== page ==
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Your potential customers are just like you. Look in a mirror if you want to understand them. This is why you have to talk to live human beings. They need to check you out.

To sell a service, you have to make sales contacts. It could be at a trade show, a networking event, in someone’s office, or on the phone, but you have to tell people what you do and start the conversation. You knew this. Don’t roll your eyes. Keep reading.

When your goal is to sell a service, you cannot only use blast emails, banner graphics, sponsorships, trade show booths, magazine ads, or a website. To sell a service, you must also talk to live human beings. Why? Because of how people make decisions. Marketing efforts are absolutely necessary to make your business known and start the conversation, but you need more to close the deal. You need relationships.

Very simply, your prospects are just like you, and we all live in fear of bad decisions. A bad decision could mean a small loss of money or a minor inconvenience, or it could be devastating. Careers end over bad decisions. That’s why any potential customers for your service want to speak with you. They could get all of the same information from your website, but some unspoken force inside them is driving them to read the room. They want to know if they can trust you.

You are not selling your capabilities as much as you are selling a promise that you will deliver for your customer.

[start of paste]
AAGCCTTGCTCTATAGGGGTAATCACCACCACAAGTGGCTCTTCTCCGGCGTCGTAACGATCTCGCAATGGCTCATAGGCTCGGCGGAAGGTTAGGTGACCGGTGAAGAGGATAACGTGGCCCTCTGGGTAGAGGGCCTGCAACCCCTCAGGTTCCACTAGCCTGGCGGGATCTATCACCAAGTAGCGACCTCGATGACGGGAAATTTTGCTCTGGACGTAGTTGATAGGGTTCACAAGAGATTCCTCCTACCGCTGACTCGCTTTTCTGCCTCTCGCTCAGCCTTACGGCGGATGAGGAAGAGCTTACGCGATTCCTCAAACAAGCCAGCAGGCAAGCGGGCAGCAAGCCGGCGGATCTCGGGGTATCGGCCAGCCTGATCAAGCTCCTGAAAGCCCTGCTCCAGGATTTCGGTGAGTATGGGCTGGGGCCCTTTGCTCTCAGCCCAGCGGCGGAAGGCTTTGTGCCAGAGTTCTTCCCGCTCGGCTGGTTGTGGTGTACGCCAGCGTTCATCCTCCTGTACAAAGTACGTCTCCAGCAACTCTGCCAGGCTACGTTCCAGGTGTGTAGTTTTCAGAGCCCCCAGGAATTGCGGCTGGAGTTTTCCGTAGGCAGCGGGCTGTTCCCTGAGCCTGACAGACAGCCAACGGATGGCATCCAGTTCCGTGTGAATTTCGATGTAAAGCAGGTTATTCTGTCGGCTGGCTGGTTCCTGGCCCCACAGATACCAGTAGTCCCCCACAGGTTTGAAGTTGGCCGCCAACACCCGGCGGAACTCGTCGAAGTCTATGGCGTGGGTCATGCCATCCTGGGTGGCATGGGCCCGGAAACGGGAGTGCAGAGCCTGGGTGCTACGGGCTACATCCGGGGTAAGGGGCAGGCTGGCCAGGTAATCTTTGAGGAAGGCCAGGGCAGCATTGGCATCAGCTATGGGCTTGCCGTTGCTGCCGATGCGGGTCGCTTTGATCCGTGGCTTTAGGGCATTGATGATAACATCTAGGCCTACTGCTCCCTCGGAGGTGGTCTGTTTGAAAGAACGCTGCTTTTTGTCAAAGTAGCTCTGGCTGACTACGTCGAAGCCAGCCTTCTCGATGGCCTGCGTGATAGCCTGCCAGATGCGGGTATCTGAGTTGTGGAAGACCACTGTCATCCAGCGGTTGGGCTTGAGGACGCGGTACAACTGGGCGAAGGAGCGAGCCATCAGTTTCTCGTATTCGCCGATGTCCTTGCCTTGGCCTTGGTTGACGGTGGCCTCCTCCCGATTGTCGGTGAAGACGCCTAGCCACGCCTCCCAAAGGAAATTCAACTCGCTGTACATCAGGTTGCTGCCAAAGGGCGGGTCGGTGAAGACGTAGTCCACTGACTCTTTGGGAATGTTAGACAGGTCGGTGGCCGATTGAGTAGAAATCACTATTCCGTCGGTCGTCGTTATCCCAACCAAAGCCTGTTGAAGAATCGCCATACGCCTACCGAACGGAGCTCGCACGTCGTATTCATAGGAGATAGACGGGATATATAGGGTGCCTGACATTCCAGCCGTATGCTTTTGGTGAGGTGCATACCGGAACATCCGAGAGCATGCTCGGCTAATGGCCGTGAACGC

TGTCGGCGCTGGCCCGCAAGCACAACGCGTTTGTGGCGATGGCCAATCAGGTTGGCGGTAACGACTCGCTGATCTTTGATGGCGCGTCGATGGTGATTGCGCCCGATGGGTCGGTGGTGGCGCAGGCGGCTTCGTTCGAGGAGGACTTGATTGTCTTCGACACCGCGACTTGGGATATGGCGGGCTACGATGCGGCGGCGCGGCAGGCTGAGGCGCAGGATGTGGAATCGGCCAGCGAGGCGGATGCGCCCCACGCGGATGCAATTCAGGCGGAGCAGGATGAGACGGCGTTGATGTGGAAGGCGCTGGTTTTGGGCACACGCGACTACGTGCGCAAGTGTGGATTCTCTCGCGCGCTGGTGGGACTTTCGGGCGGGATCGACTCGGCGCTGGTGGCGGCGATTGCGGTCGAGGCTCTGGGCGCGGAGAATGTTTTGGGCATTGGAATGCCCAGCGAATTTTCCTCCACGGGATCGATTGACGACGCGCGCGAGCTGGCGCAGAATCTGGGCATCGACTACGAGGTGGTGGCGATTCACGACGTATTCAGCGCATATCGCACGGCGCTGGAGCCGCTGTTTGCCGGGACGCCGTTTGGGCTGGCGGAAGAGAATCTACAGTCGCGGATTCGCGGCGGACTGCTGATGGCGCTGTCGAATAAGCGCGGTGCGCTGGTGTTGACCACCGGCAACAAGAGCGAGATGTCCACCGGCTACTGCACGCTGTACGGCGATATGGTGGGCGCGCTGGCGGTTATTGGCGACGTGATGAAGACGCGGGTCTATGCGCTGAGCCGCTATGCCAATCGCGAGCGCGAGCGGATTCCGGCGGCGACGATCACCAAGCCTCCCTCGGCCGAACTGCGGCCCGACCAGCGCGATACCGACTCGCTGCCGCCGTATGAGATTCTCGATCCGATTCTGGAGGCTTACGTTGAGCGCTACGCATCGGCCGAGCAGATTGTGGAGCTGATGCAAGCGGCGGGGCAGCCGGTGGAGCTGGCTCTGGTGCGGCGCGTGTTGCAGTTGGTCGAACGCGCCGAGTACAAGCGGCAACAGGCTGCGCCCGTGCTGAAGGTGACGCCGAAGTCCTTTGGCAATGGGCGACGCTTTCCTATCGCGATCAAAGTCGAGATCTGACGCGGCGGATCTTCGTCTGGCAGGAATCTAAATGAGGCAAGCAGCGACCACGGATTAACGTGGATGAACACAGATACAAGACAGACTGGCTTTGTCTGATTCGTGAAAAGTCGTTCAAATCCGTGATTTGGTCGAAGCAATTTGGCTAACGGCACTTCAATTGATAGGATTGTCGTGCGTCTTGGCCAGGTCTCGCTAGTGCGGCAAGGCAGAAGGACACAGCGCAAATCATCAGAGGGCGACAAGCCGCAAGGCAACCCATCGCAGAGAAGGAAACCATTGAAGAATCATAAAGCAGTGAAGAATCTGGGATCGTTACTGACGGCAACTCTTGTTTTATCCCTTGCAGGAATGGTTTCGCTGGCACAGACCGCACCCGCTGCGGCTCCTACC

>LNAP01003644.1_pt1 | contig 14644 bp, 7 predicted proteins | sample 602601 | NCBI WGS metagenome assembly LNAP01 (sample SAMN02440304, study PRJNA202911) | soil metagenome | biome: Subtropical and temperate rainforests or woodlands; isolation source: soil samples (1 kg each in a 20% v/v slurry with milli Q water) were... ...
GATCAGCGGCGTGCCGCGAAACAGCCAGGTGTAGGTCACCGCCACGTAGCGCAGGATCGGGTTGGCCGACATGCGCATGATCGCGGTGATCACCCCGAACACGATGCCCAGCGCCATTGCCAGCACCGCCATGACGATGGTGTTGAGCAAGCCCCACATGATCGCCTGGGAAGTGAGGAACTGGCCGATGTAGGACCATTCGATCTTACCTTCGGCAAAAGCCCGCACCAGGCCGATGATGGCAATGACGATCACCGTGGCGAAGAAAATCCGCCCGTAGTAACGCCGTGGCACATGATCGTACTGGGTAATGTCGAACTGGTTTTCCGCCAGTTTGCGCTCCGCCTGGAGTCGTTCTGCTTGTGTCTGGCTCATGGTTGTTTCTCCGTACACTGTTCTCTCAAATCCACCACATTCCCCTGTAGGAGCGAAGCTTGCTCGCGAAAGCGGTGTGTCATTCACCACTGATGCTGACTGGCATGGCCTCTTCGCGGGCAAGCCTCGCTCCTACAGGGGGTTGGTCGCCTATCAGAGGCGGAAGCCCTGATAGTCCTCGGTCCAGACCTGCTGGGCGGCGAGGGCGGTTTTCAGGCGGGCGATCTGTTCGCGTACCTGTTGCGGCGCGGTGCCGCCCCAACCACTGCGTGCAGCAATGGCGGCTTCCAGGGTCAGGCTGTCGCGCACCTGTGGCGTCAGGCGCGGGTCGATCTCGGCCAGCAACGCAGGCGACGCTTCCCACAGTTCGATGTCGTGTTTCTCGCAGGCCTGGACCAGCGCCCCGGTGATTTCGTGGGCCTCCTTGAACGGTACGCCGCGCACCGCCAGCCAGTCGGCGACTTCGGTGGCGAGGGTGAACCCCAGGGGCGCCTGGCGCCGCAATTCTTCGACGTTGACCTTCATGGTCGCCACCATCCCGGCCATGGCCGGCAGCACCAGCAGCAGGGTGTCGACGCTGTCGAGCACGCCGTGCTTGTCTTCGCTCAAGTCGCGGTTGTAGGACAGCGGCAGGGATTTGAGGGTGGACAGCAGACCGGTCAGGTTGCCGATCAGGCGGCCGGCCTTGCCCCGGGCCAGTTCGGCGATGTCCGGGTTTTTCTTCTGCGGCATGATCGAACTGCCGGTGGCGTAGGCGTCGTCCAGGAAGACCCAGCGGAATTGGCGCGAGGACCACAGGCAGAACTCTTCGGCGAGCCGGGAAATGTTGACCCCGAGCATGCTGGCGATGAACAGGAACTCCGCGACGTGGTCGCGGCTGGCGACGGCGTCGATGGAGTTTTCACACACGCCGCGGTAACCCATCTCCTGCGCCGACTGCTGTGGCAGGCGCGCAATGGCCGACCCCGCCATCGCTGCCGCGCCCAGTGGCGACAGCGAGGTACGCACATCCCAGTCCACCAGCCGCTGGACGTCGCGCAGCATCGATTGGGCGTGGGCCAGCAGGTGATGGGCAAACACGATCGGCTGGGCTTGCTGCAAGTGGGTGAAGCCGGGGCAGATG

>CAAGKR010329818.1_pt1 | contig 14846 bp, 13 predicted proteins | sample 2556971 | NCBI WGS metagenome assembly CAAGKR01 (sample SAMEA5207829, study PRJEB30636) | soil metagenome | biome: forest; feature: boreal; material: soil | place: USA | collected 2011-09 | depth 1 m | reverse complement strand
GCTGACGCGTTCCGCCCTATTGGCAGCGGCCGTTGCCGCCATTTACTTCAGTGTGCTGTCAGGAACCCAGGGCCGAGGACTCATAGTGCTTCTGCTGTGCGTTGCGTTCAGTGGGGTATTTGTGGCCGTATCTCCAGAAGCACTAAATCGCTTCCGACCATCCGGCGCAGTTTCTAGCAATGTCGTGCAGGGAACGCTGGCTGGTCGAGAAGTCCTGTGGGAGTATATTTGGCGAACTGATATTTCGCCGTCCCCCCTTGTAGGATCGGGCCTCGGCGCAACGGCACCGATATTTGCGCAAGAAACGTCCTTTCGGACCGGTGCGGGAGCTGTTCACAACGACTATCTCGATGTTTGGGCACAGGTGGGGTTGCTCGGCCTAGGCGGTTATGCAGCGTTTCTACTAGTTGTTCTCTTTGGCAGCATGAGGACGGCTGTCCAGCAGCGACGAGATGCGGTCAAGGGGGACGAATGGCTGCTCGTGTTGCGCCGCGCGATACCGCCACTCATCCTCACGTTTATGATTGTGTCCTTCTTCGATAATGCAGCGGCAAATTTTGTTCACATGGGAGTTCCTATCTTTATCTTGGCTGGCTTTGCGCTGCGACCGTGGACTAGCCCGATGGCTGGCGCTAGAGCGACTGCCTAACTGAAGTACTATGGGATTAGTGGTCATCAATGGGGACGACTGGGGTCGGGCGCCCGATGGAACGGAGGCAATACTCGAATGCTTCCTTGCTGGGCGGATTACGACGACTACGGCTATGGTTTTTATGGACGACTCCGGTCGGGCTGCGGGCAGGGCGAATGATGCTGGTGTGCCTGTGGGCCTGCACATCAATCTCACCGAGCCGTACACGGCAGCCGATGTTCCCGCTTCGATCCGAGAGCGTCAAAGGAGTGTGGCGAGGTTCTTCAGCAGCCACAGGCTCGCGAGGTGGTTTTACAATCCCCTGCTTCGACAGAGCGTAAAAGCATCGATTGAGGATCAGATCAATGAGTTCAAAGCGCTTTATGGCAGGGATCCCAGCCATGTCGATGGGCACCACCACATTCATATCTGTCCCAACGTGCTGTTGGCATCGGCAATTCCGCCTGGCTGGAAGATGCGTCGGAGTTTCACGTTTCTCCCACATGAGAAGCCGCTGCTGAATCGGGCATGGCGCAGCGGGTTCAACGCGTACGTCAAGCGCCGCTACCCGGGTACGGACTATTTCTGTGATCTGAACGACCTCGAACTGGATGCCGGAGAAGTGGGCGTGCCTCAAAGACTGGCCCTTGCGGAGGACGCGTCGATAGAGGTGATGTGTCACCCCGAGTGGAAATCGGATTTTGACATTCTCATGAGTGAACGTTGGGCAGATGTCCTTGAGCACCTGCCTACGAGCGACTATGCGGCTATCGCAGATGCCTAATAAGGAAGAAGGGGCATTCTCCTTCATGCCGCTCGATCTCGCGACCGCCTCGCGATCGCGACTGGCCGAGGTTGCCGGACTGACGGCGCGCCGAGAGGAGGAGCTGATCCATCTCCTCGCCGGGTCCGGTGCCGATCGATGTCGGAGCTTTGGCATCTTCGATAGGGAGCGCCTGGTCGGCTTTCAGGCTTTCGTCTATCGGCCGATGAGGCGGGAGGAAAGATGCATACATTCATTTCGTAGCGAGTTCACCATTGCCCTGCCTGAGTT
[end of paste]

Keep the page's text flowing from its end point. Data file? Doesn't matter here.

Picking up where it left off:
You are not selling the capabilities of your machinery. Selling a service means selling promises that you will come through for them. That’s it. When you realize this, it will give you a perspective on why people are cautious in signing with a new service provider.


The Gut Check

Think back to when you had to decide on a service provider, whether a real estate agent, an outside IT service, a chiropractor, or an office cleaning crew. You narrow your choices to two or three, and one seems to be a leading candidate. But then, you get the gut check. You can’t even describe it, but something was not right. Something subtle in that person’s speech or actions created a disconnect between who they claimed to be and who they are. And since you are buying their service, not a product, you have no recourse if they fail you.

You understand this gut check idea perfectly, yet no one can truly describe it. Some vague sense you cannot define has told you that you cannot place your confidence in this person as a service provider, and that going with this candidate could have serious consequences.

To sell a service, you must also talk to live human beings and listen because that is how people make decisions.

This is what you are up against when you are selling a service. Your potential customer—just like you—lives in fear of making a bad decision. It is not a conscious thought process (i.e., “Gosh, I hope I don’t make any bad decisions today, so I’ll scan people for hidden clues about their character”). We just do it. Always picking up clues is a survival tool for our species. And we make significant life and business decisions based on the gut check.

The reason this matters so much is this: Imagine you go into a sales call about your service, focused on the technique and the PowerPoint, the slick handouts, the flow of the presentation and the key talking points, all leading to a crescendo of brilliance where the potential customer will break his or her pen trying to sign with you, and he or she does not even ask about the price.

You are not selling the capabilities of your machinery. Selling a service means selling promises that you will come through for them.